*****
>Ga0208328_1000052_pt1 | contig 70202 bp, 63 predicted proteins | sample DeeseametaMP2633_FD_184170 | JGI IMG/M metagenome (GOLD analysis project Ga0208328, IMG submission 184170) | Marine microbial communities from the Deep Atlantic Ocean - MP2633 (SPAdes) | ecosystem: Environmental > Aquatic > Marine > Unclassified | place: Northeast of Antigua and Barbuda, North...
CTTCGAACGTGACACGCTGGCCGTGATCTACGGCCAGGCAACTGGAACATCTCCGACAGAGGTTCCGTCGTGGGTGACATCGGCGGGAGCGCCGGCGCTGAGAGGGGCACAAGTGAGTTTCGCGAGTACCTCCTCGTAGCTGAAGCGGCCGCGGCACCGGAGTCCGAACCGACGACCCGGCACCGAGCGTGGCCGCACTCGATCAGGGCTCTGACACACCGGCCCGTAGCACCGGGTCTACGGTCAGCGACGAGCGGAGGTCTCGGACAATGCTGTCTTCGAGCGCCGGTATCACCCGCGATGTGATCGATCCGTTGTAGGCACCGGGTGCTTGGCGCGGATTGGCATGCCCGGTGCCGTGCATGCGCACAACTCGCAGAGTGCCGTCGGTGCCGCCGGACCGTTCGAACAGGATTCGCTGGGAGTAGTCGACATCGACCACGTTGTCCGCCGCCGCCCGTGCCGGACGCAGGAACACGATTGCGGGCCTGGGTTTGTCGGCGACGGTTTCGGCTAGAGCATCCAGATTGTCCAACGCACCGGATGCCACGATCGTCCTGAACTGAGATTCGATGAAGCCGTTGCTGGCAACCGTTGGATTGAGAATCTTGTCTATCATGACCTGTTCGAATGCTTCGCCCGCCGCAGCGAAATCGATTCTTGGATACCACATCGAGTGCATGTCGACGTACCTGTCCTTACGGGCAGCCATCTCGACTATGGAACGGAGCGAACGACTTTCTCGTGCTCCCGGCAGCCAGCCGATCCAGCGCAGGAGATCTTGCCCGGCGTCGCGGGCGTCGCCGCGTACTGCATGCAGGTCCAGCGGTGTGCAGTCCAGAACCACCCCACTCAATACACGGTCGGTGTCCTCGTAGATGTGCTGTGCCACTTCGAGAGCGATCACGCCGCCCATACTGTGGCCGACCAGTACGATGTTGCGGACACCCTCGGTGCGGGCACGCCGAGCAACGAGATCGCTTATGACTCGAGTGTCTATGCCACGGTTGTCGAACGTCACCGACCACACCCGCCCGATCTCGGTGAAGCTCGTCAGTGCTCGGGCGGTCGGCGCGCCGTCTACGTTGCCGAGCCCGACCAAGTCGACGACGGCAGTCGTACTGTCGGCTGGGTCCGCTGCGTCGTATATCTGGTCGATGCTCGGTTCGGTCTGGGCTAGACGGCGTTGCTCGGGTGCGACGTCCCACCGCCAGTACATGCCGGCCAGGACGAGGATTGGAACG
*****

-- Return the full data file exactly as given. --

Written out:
>Ga0208328_1000052_pt1 | contig 70202 bp, 63 predicted proteins | sample DeeseametaMP2633_FD_184170 | JGI IMG/M metagenome (GOLD analysis project Ga0208328, IMG submission 184170) | Marine microbial communities from the Deep Atlantic Ocean - MP2633 (SPAdes) | ecosystem: Environmental > Aquatic > Marine > Unclassified | place: Northeast of Antigua and Barbuda, North...
CTTCGAACGTGACACGCTGGCCGTGATCTACGGCCAGGCAACTGGAACATCTCCGACAGAGGTTCCGTCGTGGGTGACATCGGCGGGAGCGCCGGCGCTGAGAGGGGCACAAGTGAGTTTCGCGAGTACCTCCTCGTAGCTGAAGCGGCCGCGGCACCGGAGTCCGAACCGACGACCCGGCACCGAGCGTGGCCGCACTCGATCAGGGCTCTGACACACCGGCCCGTAGCACCGGGTCTACGGTCAGCGACGAGCGGAGGTCTCGGACAATGCTGTCTTCGAGCGCCGGTATCACCCGCGATGTGATCGATCCGTTGTAGGCACCGGGTGCTTGGCGCGGATTGGCATGCCCGGTGCCGTGCATGCGCACAACTCGCAGAGTGCCGTCGGTGCCGCCGGACCGTTCGAACAGGATTCGCTGGGAGTAGTCGACATCGACCACGTTGTCCGCCGCCGCCCGTGCCGGACGCAGGAACACGATTGCGGGCCTGGGTTTGTCGGCGACGGTTTCGGCTAGAGCATCCAGATTGTCCAACGCACCGGATGCCACGATCGTCCTGAACTGAGATTCGATGAAGCCGTTGCTGGCAACCGTTGGATTGAGAATCTTGTCTATCATGACCTGTTCGAATGCTTCGCCCGCCGCAGCGAAATCGATTCTTGGATACCACATCGAGTGCATGTCGACGTACCTGTCCTTACGGGCAGCCATCTCGACTATGGAACGGAGCGAACGACTTTCTCGTGCTCCCGGCAGCCAGCCGATCCAGCGCAGGAGATCTTGCCCGGCGTCGCGGGCGTCGCCGCGTACTGCATGCAGGTCCAGCGGTGTGCAGTCCAGAACCACCCCACTCAATACACGGTCGGTGTCCTCGTAGATGTGCTGTGCCACTTCGAGAGCGATCACGCCGCCCATACTGTGGCCGACCAGTACGATGTTGCGGACACCCTCGGTGCGGGCACGCCGAGCAACGAGATCGCTTATGACTCGAGTGTCTATGCCACGGTTGTCGAACGTCACCGACCACACCCGCCCGATCTCGGTGAAGCTCGTCAGTGCTCGGGCGGTCGGCGCGCCGTCTACGTTGCCGAGCCCGACCAAGTCGACGACGGCAGTCGTACTGTCGGCTGGGTCCGCTGCGTCGTATATCTGGTCGATGCTCGGTTCGGTCTGGGCTAGACGGCGTTGCTCGGGTGCGACGTCCCACCGCCAGTACATGCCGGCCAGGACGAGGATTGGAACG